We aimed to describe RAS mutations in gynecologic cancers as they relate to clinicopathologic and genomic features, survival, and therapeutic implications.

Experimental Design:

Gynecologic cancers with available somatic molecular profiling data at our institution between February 2010 and August 2022 were included and grouped by RAS mutation status. Overall survival was estimated by the Kaplan–Meier method, and multivariable analysis was performed using the Cox proportional hazard model.


Of 3,328 gynecologic cancers, 523 (15.7%) showed any RAS mutation. Patients with RAS-mutated tumors were younger (57 vs. 60 years nonmutated), had a higher prevalence of endometriosis (27.3% vs. 16.9%), and lower grades (grade 1/2, 43.2% vs. 8.1%, all P < 0.0001). The highest prevalence of KRAS mutation was in mesonephric-like endometrial (100%, n = 9/9), mesonephric-like ovarian (83.3%, n = 5/6), mucinous ovarian (60.4%), and low-grade serous ovarian (44.4%) cancers. After adjustment for age, cancer type, and grade, RAS mutation was associated with worse overall survival [hazard ratio (HR) = 1.3; P = 0.001]. Specific mutations were in KRAS (13.5%), NRAS (2.0%), and HRAS (0.51%), most commonly KRAS G12D (28.4%) and G12V (26.1%). Common co-mutations were PIK3CA (30.9%), PTEN (28.8%), ARID1A (28.0%), and TP53 (27.9%), of which 64.7% were actionable. RAS + MAPK pathway-targeted therapies were administered to 62 patients with RAS-mutated cancers. While overall survival was significantly higher with therapy [8.4 years [(95% confidence interval (CI), 5.5–12.0) vs. 5.5 years (95% CI, 4.6–6.6); HR = 0.67; P = 0.031], this effect did not persist in multivariable analysis.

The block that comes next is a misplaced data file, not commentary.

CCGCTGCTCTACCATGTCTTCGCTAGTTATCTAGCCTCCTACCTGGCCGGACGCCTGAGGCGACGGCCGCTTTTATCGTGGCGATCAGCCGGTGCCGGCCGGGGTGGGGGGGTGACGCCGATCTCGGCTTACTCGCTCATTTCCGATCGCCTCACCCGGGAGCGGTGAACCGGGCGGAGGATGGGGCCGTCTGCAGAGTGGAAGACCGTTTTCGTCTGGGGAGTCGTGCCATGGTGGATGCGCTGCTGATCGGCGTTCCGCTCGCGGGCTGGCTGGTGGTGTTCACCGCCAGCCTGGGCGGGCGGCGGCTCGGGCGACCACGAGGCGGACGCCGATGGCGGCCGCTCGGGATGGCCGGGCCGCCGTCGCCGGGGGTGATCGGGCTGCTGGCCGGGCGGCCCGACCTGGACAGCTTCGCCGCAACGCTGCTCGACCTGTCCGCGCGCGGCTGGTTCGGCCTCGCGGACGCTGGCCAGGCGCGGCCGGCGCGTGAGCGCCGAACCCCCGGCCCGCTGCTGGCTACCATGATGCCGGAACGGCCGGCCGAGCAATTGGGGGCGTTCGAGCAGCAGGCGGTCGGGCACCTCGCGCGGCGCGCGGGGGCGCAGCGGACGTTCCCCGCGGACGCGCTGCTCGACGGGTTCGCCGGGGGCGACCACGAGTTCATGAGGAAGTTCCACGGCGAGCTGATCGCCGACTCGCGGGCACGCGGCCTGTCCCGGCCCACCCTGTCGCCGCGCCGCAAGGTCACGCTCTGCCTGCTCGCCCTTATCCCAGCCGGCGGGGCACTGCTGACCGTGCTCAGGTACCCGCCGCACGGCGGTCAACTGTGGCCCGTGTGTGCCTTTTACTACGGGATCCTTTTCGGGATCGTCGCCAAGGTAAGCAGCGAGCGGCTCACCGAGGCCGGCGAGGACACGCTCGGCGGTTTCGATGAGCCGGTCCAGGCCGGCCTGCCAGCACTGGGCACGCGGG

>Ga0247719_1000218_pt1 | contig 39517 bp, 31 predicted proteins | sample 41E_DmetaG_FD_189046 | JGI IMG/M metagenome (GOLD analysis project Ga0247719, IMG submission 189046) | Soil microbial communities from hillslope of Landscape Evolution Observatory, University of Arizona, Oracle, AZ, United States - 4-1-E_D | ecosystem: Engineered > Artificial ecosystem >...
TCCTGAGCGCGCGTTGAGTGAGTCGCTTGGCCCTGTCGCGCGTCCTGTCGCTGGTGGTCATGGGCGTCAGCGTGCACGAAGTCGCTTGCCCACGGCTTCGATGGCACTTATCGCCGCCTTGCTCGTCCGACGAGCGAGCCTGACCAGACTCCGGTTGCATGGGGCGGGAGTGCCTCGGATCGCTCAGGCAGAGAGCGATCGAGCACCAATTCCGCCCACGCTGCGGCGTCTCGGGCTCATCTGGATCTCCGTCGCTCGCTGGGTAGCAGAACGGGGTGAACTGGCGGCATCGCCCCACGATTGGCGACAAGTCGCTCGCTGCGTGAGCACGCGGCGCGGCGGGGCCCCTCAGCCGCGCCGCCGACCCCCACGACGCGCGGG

RAS mutations in gynecologic cancers have a distinct histopathologic distribution and may impact overall survival. PIK3CA, PTEN, and ARID1A are potentially actionable co-alterations. RAS pathway-targeted therapy should be considered.

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